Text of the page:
There is a debate about abortion going on in Cuba today, triggered by the TV soap opera ‘El rostro de los dias’ (The Face of Our Days). According to the Havana Times, hundreds of comments from activists, experts and citizens have taken over social media. In the episode concerned, teenager Lia becomes pregnant as a result of sexual abuse by her stepfather, and the question of whether she should continue the pregnancy or not is raised by other characters in the story.
There have been heated exchanges challenging the fact that abortion is legal in Cuba, sparked by anti-abortion posts about the soap opera, including from the Conservative Right, who oppose many sexual and reproductive rights. Some posts in public Facebook groups such as La Chopi or Madres cubanas por un mundo major (Cuban mothers for a better world) say that “the child isn’t to blame… Even though it will always remind the girl of the trauma she experienced in her teenage years…” This continued for two weeks after the episode was screened.
Nevertheless, most of the responses were from people and groups who defend the right to abortion, which was decriminalised in Cuba in 1965. Maryam Camejo, director of Con/texto Magazine, for example, pointed out that women around the world are fighting for rights over their own bodies, and do not need teaching “how to help a girl who has been raped to have the child” or “how they will be able to love it”. In another post, she criticised the stereotypes of motherhood depicted on the TV show, given that it is possible not to want a child. Others have responded similarly. However, the episode also opened up a discussion about other subjects that Cuban society rarely talks about, such as child sexual abuse.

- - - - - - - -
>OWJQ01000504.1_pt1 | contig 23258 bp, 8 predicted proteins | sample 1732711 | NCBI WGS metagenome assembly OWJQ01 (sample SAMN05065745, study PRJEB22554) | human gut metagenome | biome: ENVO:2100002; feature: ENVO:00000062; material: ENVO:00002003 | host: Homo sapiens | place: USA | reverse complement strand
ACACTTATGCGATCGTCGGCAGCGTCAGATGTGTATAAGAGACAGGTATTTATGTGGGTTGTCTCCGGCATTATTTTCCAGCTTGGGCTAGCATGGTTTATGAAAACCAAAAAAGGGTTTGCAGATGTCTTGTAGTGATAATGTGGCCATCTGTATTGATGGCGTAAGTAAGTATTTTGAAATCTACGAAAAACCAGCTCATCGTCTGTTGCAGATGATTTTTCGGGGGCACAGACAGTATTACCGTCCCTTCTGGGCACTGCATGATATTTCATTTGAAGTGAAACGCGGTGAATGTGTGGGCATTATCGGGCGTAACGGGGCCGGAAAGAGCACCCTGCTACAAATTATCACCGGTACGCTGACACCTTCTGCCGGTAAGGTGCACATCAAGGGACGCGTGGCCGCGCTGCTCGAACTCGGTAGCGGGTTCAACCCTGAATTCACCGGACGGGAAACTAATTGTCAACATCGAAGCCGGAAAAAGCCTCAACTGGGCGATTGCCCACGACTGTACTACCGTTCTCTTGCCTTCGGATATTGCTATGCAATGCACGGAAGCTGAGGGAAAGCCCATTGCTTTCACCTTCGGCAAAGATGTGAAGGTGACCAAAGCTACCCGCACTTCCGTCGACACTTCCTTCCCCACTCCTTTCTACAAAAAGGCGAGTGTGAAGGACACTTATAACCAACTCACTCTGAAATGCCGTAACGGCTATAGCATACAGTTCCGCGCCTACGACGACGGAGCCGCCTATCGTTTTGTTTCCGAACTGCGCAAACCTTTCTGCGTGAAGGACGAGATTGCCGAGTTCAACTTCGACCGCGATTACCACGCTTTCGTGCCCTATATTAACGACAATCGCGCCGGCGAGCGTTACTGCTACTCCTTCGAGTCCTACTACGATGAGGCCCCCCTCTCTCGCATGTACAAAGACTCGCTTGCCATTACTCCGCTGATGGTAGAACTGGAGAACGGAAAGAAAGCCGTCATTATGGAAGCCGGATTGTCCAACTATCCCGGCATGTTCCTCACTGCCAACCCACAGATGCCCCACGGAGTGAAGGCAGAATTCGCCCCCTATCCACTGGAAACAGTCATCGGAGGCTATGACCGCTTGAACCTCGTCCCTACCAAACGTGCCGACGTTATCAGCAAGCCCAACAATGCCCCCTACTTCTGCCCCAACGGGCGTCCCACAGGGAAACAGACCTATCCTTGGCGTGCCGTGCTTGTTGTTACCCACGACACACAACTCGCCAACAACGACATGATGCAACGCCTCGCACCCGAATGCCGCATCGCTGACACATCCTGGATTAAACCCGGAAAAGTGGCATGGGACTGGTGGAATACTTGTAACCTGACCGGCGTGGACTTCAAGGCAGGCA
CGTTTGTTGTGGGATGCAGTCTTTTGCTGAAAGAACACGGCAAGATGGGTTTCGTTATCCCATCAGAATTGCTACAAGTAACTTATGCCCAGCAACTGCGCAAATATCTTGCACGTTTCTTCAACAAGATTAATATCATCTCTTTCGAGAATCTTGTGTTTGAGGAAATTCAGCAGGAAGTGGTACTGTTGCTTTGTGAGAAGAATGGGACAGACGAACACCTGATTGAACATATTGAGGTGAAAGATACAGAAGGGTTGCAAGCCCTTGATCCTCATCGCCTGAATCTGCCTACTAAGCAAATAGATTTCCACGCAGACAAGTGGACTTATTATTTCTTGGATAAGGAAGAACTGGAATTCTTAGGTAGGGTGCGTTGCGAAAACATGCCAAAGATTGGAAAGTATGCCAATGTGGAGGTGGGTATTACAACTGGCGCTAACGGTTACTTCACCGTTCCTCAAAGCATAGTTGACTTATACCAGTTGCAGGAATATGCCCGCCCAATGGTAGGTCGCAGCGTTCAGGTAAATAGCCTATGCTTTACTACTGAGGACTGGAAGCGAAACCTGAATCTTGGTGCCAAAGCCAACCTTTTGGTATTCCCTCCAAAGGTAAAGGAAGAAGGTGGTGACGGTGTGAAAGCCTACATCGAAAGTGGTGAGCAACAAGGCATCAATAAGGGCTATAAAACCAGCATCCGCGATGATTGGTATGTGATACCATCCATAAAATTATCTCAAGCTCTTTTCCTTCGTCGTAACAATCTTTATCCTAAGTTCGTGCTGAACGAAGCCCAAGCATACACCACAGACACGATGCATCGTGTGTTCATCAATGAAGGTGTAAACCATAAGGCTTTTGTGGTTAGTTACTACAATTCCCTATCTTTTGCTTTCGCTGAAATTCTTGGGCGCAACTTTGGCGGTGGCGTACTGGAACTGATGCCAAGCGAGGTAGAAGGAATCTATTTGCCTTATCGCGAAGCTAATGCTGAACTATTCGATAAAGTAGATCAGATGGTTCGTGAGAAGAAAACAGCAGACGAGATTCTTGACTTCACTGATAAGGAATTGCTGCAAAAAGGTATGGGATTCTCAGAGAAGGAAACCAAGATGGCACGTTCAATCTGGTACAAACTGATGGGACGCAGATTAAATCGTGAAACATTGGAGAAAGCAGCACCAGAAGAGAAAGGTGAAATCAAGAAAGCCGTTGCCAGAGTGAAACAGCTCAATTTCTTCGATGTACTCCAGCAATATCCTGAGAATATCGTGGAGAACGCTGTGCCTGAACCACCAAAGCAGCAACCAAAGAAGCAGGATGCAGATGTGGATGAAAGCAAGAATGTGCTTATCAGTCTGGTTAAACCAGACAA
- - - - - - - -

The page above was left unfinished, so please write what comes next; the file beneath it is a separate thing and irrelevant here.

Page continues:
The 1965 abortion law was based on four basic principles: it is the woman’s decision, it must be carried out in a hospital, by trained professionals, and be free. Official legalisation came in 1987, when the Penal Code (which is still in force today) stipulated that abortion is only a crime when it is carried out for profit, outside of health institutions, by non-medical staff, and/or against the woman’s will.
The article concludes by saying that feminists and other experts have been warning about the rise in anti-abortion discourse in public debates. They argue the need to protect abortion as a specific right within Cuba’s legal framework to respond to this discourse.
SOURCE: Havana Times, by IPS-Cuba, 7 September 2020 ; PHOTO: Cubadebate